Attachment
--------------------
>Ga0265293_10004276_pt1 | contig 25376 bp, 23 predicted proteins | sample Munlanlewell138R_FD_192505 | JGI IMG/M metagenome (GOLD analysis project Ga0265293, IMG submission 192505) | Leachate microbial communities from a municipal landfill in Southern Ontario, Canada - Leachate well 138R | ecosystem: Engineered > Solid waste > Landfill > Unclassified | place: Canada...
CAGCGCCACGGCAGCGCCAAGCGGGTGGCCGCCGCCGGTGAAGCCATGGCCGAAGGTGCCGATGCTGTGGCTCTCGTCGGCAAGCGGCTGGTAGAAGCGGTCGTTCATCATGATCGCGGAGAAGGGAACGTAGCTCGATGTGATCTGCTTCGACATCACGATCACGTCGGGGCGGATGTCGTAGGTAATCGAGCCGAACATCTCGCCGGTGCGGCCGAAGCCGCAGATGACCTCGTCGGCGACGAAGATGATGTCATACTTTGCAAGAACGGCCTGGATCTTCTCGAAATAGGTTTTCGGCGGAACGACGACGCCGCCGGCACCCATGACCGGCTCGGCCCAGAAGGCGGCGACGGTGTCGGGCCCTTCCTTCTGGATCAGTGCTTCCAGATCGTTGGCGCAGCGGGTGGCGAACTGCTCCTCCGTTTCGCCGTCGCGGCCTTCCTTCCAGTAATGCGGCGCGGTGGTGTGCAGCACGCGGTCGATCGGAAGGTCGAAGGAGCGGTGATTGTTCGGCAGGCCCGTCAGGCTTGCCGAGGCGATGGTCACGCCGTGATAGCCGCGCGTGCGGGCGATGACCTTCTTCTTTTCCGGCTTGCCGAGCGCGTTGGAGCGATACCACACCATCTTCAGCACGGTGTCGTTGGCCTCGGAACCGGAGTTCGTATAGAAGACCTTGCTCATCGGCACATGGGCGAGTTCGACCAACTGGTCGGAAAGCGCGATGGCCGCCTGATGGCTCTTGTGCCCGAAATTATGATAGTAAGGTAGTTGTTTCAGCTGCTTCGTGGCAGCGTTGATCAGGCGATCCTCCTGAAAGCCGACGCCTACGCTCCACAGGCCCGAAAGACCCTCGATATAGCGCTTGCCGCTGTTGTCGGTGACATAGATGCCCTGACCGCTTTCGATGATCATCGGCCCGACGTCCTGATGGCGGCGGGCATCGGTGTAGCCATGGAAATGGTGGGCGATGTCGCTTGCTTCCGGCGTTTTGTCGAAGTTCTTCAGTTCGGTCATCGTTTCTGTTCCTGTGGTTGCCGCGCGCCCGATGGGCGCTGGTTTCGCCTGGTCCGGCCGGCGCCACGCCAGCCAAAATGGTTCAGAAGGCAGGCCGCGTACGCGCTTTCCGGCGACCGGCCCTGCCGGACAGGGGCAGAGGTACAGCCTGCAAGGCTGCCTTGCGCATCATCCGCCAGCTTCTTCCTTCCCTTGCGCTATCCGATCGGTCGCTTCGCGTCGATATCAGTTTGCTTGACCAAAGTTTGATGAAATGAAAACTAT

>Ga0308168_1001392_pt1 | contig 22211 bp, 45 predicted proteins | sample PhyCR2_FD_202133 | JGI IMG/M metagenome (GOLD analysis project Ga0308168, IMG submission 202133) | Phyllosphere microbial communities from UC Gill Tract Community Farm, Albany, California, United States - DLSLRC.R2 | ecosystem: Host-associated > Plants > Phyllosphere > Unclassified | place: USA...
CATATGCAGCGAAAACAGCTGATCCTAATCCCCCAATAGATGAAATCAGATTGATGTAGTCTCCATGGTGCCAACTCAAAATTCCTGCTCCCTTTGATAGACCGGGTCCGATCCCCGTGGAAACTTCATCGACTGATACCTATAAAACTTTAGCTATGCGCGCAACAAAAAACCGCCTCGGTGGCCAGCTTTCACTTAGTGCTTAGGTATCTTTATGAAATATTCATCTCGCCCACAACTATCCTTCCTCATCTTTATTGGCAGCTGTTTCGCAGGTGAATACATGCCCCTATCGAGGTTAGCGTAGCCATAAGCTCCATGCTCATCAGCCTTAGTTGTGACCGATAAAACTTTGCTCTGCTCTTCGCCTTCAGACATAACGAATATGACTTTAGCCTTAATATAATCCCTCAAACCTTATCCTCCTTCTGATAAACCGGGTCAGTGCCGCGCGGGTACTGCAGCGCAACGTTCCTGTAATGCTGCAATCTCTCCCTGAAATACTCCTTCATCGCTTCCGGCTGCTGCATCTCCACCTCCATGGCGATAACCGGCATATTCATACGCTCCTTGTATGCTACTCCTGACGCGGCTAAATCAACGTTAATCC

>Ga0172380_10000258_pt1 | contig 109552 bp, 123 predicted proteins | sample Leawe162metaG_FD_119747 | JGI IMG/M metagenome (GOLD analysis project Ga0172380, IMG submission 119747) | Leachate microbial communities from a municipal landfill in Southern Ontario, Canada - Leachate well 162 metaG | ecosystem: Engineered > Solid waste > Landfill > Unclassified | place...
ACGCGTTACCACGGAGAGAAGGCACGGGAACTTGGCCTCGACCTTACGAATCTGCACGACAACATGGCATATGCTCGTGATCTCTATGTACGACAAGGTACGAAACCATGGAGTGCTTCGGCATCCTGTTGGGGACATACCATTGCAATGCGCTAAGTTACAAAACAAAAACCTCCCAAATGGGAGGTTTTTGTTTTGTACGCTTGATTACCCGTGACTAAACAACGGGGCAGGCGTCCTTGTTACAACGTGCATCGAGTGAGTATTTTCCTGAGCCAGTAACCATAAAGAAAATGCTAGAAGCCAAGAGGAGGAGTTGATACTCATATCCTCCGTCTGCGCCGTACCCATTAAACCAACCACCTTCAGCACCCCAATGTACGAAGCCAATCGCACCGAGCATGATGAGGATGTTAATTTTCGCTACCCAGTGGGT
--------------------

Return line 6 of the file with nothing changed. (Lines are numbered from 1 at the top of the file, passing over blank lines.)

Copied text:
ACGCGTTACCACGGAGAGAAGGCACGGGAACTTGGCCTCGACCTTACGAATCTGCACGACAACATGGCATATGCTCGTGATCTCTATGTACGACAAGGTACGAAACCATGGAGTGCTTCGGCATCCTGTTGGGGACATACCATTGCAATGCGCTAAGTTACAAAACAAAAACCTCCCAAATGGGAGGTTTTTGTTTTGTACGCTTGATTACCCGTGACTAAACAACGGGGCAGGCGTCCTTGTTACAACGTGCATCGAGTGAGTATTTTCCTGAGCCAGTAACCATAAAGAAAATGCTAGAAGCCAAGAGGAGGAGTTGATACTCATATCCTCCGTCTGCGCCGTACCCATTAAACCAACCACCTTCAGCACCCCAATGTACGAAGCCAATCGCACCGAGCATGATGAGGATGTTAATTTTCGCTACCCAGTGGGT